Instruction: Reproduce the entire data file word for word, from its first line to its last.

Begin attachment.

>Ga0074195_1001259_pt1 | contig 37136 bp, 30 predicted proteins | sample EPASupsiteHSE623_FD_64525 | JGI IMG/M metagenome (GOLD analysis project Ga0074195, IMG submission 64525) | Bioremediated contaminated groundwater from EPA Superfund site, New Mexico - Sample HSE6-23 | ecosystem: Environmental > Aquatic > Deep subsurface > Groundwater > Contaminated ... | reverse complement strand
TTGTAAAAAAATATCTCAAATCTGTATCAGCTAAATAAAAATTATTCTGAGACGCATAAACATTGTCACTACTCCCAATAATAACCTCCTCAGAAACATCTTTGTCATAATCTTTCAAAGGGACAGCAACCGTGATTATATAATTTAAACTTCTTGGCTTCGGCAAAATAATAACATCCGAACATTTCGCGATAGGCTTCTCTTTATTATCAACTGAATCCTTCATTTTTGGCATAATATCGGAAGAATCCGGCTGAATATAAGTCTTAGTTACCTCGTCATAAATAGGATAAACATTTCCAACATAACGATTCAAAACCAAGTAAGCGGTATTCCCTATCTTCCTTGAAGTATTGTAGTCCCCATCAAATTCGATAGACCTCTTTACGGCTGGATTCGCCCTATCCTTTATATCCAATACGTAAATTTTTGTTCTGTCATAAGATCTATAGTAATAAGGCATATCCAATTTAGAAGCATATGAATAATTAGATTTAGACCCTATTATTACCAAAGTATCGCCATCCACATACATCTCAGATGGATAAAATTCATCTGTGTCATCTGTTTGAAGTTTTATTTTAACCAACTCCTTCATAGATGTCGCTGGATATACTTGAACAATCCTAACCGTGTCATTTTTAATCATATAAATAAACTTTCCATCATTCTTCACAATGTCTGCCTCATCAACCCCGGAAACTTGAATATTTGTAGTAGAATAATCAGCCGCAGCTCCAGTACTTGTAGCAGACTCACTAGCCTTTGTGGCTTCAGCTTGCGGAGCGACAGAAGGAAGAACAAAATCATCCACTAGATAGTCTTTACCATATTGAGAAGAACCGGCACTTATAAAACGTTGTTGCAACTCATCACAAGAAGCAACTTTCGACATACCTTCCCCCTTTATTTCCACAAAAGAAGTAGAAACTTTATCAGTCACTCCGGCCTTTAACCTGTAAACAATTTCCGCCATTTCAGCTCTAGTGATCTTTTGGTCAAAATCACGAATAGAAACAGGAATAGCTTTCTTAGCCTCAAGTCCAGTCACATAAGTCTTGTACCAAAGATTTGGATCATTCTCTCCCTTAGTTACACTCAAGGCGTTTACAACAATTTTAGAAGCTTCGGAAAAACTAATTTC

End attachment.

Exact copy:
>Ga0074195_1001259_pt1 | contig 37136 bp, 30 predicted proteins | sample EPASupsiteHSE623_FD_64525 | JGI IMG/M metagenome (GOLD analysis project Ga0074195, IMG submission 64525) | Bioremediated contaminated groundwater from EPA Superfund site, New Mexico - Sample HSE6-23 | ecosystem: Environmental > Aquatic > Deep subsurface > Groundwater > Contaminated ... | reverse complement strand
TTGTAAAAAAATATCTCAAATCTGTATCAGCTAAATAAAAATTATTCTGAGACGCATAAACATTGTCACTACTCCCAATAATAACCTCCTCAGAAACATCTTTGTCATAATCTTTCAAAGGGACAGCAACCGTGATTATATAATTTAAACTTCTTGGCTTCGGCAAAATAATAACATCCGAACATTTCGCGATAGGCTTCTCTTTATTATCAACTGAATCCTTCATTTTTGGCATAATATCGGAAGAATCCGGCTGAATATAAGTCTTAGTTACCTCGTCATAAATAGGATAAACATTTCCAACATAACGATTCAAAACCAAGTAAGCGGTATTCCCTATCTTCCTTGAAGTATTGTAGTCCCCATCAAATTCGATAGACCTCTTTACGGCTGGATTCGCCCTATCCTTTATATCCAATACGTAAATTTTTGTTCTGTCATAAGATCTATAGTAATAAGGCATATCCAATTTAGAAGCATATGAATAATTAGATTTAGACCCTATTATTACCAAAGTATCGCCATCCACATACATCTCAGATGGATAAAATTCATCTGTGTCATCTGTTTGAAGTTTTATTTTAACCAACTCCTTCATAGATGTCGCTGGATATACTTGAACAATCCTAACCGTGTCATTTTTAATCATATAAATAAACTTTCCATCATTCTTCACAATGTCTGCCTCATCAACCCCGGAAACTTGAATATTTGTAGTAGAATAATCAGCCGCAGCTCCAGTACTTGTAGCAGACTCACTAGCCTTTGTGGCTTCAGCTTGCGGAGCGACAGAAGGAAGAACAAAATCATCCACTAGATAGTCTTTACCATATTGAGAAGAACCGGCACTTATAAAACGTTGTTGCAACTCATCACAAGAAGCAACTTTCGACATACCTTCCCCCTTTATTTCCACAAAAGAAGTAGAAACTTTATCAGTCACTCCGGCCTTTAACCTGTAAACAATTTCCGCCATTTCAGCTCTAGTGATCTTTTGGTCAAAATCACGAATAGAAACAGGAATAGCTTTCTTAGCCTCAAGTCCAGTCACATAAGTCTTGTACCAAAGATTTGGATCATTCTCTCCCTTAGTTACACTCAAGGCGTTTACAACAATTTTAGAAGCTTCGGAAAAACTAATTTC